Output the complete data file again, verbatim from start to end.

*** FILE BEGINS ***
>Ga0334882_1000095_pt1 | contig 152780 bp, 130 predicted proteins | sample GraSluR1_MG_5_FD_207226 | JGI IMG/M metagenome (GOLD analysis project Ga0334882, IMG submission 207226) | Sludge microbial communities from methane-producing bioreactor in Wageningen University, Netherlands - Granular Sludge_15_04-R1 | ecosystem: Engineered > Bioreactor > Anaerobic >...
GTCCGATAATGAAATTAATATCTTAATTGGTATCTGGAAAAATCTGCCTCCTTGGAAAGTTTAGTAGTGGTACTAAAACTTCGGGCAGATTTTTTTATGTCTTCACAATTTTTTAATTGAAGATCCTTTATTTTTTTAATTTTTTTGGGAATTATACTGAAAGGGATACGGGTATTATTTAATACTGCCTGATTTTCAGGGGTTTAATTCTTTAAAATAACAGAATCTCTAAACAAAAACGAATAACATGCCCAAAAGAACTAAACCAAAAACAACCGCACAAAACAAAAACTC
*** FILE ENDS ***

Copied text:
>Ga0334882_1000095_pt1 | contig 152780 bp, 130 predicted proteins | sample GraSluR1_MG_5_FD_207226 | JGI IMG/M metagenome (GOLD analysis project Ga0334882, IMG submission 207226) | Sludge microbial communities from methane-producing bioreactor in Wageningen University, Netherlands - Granular Sludge_15_04-R1 | ecosystem: Engineered > Bioreactor > Anaerobic >...
GTCCGATAATGAAATTAATATCTTAATTGGTATCTGGAAAAATCTGCCTCCTTGGAAAGTTTAGTAGTGGTACTAAAACTTCGGGCAGATTTTTTTATGTCTTCACAATTTTTTAATTGAAGATCCTTTATTTTTTTAATTTTTTTGGGAATTATACTGAAAGGGATACGGGTATTATTTAATACTGCCTGATTTTCAGGGGTTTAATTCTTTAAAATAACAGAATCTCTAAACAAAAACGAATAACATGCCCAAAAGAACTAAACCAAAAACAACCGCACAAAACAAAAACTC